Thanks to their acute sense of smell, two English Springer Spaniels named Taz and Missy of OWAD Environment have been deployed to find koalas threatened by bushfires in Queensland and more recently to track a very rare underground orchid called Rhizanthella, first discovered in 2016 in Barrington Tops National Park.
OWAD Environment was formed in 2013 and is owned and operated by Olivia Woosnam and Alex Dudkowski, who are work and life partners. Both Woosnam and Dudkowski are Certified Environmental Practitioners (CEnvP) from the Environmental Institute of Australia and New Zealand (EIANZ).
Their professional detection dogs are also certified by the Conservation Division of the Australian Canine Detection Certification Council (CDCC).
During last year’s devastating bushfires, a fire burned over 6,000 hectares of the Maryvale forest, a town in the Southern Downs Region in Queensland.
With dogs being 372% more effective than humans at finding koalas and due to their acute sense of smell, Taz and Missy found seven live koalas inside the forest hit by the flames. The fire front in Maryvale had been so strong that the five-star Spicers Peack Lodge had been evacuated. The discovery of the koalas gave hope that an even greater number of koalas possibly survived.
Missy and Taz were also recently brought in by NSW Government’s Saving our Species (SoS) program and the National Parks and Wildlife Service (NPWS) after staff spent fruitless days searching for new orchid populations.
Discovered by a member of the public, the orchid is being investigated as a potential new species – and like other underground orchids, it’s difficult to track down.
Most of the plant grows underground, and only the flower is visible above ground – but even this is nearly always covered by leaf litter. Taz and Missy were given just four flowers to learn to identify the scent during training.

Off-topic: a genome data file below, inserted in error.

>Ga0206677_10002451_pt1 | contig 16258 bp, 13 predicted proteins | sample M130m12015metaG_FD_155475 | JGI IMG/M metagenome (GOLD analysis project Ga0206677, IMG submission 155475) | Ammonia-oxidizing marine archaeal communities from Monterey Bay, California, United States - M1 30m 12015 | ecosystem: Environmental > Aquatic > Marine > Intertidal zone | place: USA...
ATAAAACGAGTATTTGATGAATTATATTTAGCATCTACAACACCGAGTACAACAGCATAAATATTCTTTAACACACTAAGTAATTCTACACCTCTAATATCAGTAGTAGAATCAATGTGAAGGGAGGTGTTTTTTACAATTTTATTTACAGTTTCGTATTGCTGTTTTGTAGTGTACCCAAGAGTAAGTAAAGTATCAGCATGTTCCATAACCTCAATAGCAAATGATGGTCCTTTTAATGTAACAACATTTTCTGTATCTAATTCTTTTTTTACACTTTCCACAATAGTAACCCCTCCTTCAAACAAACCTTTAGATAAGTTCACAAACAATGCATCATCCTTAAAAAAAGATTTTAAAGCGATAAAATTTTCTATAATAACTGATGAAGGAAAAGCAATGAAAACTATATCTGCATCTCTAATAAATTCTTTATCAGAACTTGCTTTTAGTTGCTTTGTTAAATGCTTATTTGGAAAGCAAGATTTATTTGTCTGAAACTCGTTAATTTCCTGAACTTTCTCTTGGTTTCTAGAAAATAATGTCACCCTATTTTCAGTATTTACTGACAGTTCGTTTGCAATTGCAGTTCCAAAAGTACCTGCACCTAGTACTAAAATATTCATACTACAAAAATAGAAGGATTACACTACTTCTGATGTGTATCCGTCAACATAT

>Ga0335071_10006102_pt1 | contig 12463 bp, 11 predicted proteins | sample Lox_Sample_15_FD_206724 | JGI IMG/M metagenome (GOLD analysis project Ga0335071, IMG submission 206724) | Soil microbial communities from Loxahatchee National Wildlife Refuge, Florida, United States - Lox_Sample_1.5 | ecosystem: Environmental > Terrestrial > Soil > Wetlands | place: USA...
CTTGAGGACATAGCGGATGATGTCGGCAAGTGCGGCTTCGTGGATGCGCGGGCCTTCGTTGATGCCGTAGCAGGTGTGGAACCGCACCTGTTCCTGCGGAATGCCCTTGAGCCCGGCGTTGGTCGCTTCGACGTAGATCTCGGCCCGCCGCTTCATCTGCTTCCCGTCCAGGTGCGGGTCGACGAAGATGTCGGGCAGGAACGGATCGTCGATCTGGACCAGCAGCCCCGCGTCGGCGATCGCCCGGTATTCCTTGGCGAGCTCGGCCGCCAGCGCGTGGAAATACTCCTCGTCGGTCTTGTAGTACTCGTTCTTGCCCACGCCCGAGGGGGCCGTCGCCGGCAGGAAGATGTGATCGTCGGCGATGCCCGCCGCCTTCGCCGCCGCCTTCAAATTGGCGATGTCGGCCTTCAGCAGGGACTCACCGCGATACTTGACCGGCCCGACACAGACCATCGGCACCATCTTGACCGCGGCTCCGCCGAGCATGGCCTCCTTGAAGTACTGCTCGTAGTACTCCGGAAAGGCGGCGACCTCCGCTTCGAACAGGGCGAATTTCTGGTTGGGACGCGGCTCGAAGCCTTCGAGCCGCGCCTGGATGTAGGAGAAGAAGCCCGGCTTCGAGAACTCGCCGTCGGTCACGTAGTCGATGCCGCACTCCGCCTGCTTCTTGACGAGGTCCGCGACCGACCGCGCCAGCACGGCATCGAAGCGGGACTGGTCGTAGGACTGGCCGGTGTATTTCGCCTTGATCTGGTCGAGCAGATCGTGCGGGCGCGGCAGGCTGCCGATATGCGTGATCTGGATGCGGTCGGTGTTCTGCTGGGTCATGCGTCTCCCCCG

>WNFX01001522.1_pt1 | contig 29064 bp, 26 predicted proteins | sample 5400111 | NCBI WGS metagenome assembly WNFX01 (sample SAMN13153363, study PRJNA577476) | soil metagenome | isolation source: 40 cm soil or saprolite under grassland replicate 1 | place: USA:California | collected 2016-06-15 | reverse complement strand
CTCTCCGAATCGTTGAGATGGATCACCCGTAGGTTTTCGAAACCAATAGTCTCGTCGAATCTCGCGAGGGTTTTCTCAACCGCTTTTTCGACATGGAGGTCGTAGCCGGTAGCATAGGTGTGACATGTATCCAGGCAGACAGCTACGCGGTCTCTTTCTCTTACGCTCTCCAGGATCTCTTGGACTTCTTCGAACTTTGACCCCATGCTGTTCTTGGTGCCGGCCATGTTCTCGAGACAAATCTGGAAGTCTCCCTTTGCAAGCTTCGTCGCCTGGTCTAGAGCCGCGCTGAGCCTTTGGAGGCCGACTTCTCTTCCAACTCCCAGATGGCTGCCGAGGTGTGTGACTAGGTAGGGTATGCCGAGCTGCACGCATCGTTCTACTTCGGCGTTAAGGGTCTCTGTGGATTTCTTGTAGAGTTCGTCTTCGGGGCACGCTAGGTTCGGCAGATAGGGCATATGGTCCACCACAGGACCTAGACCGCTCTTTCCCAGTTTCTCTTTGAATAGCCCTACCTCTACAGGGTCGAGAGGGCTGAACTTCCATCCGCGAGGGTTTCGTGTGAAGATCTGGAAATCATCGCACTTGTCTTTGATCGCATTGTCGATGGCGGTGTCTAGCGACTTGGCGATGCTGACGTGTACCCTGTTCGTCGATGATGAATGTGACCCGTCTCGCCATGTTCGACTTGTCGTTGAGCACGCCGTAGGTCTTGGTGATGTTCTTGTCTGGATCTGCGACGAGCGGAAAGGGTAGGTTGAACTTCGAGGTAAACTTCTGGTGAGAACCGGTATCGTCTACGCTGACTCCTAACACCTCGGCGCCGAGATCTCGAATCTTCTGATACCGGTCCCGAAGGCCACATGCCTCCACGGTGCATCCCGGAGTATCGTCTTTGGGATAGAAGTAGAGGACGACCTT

Although Barrington Tops National Park was recently impacted by bushfires, the area with the Rhizanthella was unaffected. Field trials took place in early January, when Missy and Taz found remnants of the season’s last flowers hidden under leaf litter.
Paul Hillier, Senior Project Officer, SoS notes “this is the first time detection dogs have been used to find underground orchids, and it was a resounding success. On top of both dogs locating the orchids in the known location, Missy may have also found the orchids growing in a new location.”
However, no flowers were seen at the new site, as the plant had finished flowering for the year.
The dynamic duo will return in winter when Rhizanthella flowers start emerging again, and search across more locations. The exercise is laying groundwork for finding other elusive species such as the threatened eastern underground orchid.
Hillier adds “this work opens up a doorway for us to come out and find other species that are also proving a challenge to work with and conserve.”
The SoS program is the NSW Government’s commitment to secure the future of NSW threatened plants and animals, with $100 million being invested in it over five years (2016 – 2021).
Image top of Olivia Woosnam and Alex Dudkowski with Taz and Missy courtesy of OWAD Environment;
Image centre: The mid-north coast of New South Wales was home to up to 28,000 koalas before the wildfires. Credit: OWAD Environment 2020;
Image above Eastern Australian underground orchid (Rhizanthella slateria) in bloom: Credit Luke Foster
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5th January 2020 - Bushfires push numerous Australian animal species towards extinction
31st December 2019 - Heroic effort by zookeepers saves Mogo Wildlife Park from devastating bushfires
18th November 2019 - Aussie Ark calls for wildlife support during bushfires
8th December 2019 - Queensland Government announces new plans to protect koalas
22nd February 2015 - Ocean Park prepares for arrival of South Australian koalas
8th August 2013 - Ballarat Wildlife Park calls for help in feeding its 16 koalas
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